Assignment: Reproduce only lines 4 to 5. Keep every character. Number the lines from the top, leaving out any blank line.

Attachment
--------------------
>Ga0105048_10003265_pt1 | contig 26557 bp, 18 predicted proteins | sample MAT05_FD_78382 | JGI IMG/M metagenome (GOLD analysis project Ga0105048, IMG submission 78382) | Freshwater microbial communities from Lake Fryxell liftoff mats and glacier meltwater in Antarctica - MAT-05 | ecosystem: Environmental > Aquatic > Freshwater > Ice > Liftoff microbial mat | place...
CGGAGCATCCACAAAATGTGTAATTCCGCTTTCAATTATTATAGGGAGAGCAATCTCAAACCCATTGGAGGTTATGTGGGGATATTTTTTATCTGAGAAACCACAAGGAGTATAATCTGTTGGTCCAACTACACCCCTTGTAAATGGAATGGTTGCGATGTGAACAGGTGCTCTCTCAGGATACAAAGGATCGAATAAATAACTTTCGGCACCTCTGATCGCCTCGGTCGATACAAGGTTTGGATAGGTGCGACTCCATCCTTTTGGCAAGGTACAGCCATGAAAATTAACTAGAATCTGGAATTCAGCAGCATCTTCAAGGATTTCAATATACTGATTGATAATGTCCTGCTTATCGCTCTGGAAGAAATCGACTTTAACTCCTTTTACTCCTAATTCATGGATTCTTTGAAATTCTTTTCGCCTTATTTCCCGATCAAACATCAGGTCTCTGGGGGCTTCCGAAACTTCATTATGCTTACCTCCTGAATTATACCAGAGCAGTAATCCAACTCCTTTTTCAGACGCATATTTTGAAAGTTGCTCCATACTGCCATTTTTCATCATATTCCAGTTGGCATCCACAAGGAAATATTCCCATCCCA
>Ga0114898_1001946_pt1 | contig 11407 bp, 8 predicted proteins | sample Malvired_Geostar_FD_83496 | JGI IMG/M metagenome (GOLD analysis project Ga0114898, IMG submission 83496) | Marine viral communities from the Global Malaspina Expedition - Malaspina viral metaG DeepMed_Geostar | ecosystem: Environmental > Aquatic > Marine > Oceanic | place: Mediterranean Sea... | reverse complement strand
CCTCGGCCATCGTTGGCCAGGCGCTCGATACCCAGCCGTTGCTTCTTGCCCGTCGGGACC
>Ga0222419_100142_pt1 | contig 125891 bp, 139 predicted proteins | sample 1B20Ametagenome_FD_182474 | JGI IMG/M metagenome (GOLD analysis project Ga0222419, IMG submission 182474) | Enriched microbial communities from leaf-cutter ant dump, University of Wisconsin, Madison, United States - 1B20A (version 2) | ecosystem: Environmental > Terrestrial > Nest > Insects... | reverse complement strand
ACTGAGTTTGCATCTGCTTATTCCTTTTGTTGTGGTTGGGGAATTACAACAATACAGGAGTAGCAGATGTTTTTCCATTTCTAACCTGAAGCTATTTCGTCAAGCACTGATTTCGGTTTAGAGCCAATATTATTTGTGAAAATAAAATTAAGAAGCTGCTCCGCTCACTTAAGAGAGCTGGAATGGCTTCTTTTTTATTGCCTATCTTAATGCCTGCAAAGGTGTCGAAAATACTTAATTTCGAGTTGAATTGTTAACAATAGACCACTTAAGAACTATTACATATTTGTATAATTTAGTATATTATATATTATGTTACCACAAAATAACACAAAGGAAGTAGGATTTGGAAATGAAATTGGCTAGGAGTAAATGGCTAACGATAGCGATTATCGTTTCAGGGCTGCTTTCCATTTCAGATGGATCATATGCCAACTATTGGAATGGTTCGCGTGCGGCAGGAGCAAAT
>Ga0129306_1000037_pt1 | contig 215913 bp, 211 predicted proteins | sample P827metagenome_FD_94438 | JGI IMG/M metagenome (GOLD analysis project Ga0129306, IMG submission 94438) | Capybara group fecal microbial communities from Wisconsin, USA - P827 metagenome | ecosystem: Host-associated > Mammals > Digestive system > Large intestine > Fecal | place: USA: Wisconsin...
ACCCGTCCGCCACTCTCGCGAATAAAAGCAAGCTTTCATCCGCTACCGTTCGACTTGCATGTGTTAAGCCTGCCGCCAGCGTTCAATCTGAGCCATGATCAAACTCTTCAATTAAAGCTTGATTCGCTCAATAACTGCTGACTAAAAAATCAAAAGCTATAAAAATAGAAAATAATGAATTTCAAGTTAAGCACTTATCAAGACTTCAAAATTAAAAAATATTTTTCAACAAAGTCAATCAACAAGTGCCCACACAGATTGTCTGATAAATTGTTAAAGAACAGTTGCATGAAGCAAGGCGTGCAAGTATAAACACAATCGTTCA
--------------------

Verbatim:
CCTCGGCCATCGTTGGCCAGGCGCTCGATACCCAGCCGTTGCTTCTTGCCCGTCGGGACC
>Ga0222419_100142_pt1 | contig 125891 bp, 139 predicted proteins | sample 1B20Ametagenome_FD_182474 | JGI IMG/M metagenome (GOLD analysis project Ga0222419, IMG submission 182474) | Enriched microbial communities from leaf-cutter ant dump, University of Wisconsin, Madison, United States - 1B20A (version 2) | ecosystem: Environmental > Terrestrial > Nest > Insects... | reverse complement strand